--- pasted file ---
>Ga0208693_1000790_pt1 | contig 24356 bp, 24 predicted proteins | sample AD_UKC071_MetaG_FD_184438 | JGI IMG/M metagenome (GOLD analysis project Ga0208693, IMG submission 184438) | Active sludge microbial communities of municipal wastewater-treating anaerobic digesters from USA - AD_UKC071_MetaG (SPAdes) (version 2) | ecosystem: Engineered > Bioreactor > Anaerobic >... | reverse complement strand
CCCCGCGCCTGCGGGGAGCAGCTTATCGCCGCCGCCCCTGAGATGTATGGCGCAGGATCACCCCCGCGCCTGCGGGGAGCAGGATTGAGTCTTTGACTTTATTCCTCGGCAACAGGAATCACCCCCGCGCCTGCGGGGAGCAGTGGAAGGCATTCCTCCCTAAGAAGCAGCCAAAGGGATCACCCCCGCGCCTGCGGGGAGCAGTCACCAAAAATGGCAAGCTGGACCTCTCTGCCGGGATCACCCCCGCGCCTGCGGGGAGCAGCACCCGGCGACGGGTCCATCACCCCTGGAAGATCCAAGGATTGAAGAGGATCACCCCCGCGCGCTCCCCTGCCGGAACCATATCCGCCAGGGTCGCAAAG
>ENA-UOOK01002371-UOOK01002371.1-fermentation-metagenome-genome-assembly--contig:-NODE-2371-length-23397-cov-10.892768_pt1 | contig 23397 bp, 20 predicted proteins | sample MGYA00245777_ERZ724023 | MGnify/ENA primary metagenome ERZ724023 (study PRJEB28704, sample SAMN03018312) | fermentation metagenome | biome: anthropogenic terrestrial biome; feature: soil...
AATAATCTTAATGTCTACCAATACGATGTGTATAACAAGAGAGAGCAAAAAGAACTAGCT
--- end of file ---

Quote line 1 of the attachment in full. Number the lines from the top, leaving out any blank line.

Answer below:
>Ga0208693_1000790_pt1 | contig 24356 bp, 24 predicted proteins | sample AD_UKC071_MetaG_FD_184438 | JGI IMG/M metagenome (GOLD analysis project Ga0208693, IMG submission 184438) | Active sludge microbial communities of municipal wastewater-treating anaerobic digesters from USA - AD_UKC071_MetaG (SPAdes) (version 2) | ecosystem: Engineered > Bioreactor > Anaerobic >... | reverse complement strand